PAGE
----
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Elements of the bankruptcy estate

If an individual receives payment for services after filing for Chapter 7 bankruptcy, it may still be property of the bankruptcy estate. Florida residents may be interested in the finding of a bankruptcy judge in Massachusetts in that regard. In thecase that was decided on Aug. 17, an attorney received $10,000 from a client after filing for Chapter 7 protection for services performed before the petition was filed. The attorney reportedly also billed his client for $291, $8,924, and $2,070 after the petition was filed.

While the debtor claimed that the money was for services rendered post-petition, there was no evidence of any discussions as to how the payments were to be applied. Furthermore, there was no discussion of a retainer for services after the bankruptcy occurred. Although the attorney represented his client after the bankruptcy petition was made, he was not paid for those services. Instead, he continued to do so at the urging of the client and of the court.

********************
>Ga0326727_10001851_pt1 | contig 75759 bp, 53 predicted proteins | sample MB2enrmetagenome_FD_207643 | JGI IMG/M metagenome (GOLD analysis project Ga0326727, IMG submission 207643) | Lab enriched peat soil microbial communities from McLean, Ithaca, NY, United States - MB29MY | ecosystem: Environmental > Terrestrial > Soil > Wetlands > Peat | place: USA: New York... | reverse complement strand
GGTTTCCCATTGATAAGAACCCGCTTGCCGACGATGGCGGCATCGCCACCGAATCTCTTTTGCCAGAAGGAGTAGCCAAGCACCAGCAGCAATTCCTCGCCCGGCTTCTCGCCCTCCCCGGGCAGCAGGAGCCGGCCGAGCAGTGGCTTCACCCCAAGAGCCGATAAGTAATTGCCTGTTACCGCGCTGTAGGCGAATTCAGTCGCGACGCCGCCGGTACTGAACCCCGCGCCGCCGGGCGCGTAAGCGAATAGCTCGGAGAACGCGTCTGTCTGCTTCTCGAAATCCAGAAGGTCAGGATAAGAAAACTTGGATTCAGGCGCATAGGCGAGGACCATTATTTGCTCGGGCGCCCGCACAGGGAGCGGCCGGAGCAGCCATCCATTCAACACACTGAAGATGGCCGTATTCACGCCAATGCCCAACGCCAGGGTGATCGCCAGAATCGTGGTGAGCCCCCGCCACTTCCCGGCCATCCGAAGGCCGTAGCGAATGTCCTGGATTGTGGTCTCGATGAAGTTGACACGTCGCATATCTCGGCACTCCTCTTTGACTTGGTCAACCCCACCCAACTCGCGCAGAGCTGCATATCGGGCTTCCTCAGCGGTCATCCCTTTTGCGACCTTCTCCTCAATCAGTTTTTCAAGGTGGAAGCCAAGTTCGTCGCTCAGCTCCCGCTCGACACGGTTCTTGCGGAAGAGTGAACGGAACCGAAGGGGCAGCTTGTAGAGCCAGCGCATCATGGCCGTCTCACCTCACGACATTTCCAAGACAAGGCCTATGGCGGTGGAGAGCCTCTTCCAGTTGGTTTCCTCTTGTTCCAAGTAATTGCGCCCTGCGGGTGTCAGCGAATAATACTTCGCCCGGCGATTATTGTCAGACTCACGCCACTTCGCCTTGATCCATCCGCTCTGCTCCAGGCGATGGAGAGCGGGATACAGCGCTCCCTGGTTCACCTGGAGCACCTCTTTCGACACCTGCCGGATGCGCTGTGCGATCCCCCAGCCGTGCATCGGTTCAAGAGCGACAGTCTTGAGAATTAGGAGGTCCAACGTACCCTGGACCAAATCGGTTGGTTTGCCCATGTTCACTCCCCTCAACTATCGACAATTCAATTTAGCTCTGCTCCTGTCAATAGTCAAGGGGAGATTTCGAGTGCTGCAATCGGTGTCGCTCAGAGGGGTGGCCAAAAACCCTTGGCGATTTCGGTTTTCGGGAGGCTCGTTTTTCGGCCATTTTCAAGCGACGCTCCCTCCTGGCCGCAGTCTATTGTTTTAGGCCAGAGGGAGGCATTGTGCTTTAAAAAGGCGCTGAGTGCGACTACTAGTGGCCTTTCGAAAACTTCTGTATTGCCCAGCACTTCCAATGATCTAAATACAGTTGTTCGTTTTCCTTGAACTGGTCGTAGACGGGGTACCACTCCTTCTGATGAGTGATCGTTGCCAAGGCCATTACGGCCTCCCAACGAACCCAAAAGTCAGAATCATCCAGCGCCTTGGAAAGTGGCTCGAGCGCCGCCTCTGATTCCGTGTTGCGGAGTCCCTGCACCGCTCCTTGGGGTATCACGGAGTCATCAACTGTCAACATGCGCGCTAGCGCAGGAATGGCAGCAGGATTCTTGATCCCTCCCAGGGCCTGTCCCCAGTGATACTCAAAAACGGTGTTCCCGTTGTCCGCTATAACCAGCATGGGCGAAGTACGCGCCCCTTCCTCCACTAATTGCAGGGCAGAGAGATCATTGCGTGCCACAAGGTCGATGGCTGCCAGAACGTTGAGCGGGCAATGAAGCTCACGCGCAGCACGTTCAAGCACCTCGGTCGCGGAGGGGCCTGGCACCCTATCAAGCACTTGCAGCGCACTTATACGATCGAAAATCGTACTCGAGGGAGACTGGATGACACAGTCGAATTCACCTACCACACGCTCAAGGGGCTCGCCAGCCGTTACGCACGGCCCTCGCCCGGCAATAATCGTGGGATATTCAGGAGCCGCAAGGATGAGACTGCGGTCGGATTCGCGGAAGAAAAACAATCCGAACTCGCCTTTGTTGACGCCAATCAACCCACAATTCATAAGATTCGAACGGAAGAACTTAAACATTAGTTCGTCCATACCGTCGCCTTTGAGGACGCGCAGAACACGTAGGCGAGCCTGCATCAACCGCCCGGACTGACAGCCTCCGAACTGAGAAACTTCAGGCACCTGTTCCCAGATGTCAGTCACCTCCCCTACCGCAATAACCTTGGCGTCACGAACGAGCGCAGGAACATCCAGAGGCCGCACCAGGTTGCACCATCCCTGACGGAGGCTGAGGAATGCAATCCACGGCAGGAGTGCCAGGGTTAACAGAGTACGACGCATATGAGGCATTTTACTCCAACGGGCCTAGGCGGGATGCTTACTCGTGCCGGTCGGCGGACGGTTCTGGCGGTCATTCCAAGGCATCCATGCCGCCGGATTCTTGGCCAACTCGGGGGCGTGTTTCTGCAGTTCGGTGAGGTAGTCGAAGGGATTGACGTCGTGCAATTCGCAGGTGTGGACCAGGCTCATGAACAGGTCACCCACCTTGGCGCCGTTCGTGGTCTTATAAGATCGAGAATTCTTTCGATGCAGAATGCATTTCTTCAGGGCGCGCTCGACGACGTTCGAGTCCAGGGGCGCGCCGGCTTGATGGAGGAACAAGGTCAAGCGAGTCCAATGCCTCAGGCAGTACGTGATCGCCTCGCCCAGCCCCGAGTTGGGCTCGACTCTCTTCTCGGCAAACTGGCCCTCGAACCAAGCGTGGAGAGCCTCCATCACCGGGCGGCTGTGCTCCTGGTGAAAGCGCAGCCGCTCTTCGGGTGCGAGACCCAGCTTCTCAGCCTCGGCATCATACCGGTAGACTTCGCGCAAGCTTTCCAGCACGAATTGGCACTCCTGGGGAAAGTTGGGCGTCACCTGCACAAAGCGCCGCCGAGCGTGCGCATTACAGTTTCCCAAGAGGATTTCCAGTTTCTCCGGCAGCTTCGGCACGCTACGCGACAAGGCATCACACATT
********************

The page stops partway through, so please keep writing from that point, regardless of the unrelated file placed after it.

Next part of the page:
In a Chapter 7 bankruptcy case, a debtor's non-exempt assets are liquidated and the money is turned over to a trustee for distribution to creditors. Typically, any money earned after the case begins is not property of the bankruptcy estate. In this case, the court did not find any evidence that the payments were intended for services rendered after the filing.

Chapter 7 bankruptcy is one method of obtaining debt relief for consumers who are struggling with overwhelming financial obligations. There are a variety of eligibility and other requirements that an attorney can explain, and federal and state laws provide a list of the types of assets that are exempt from liquidation.

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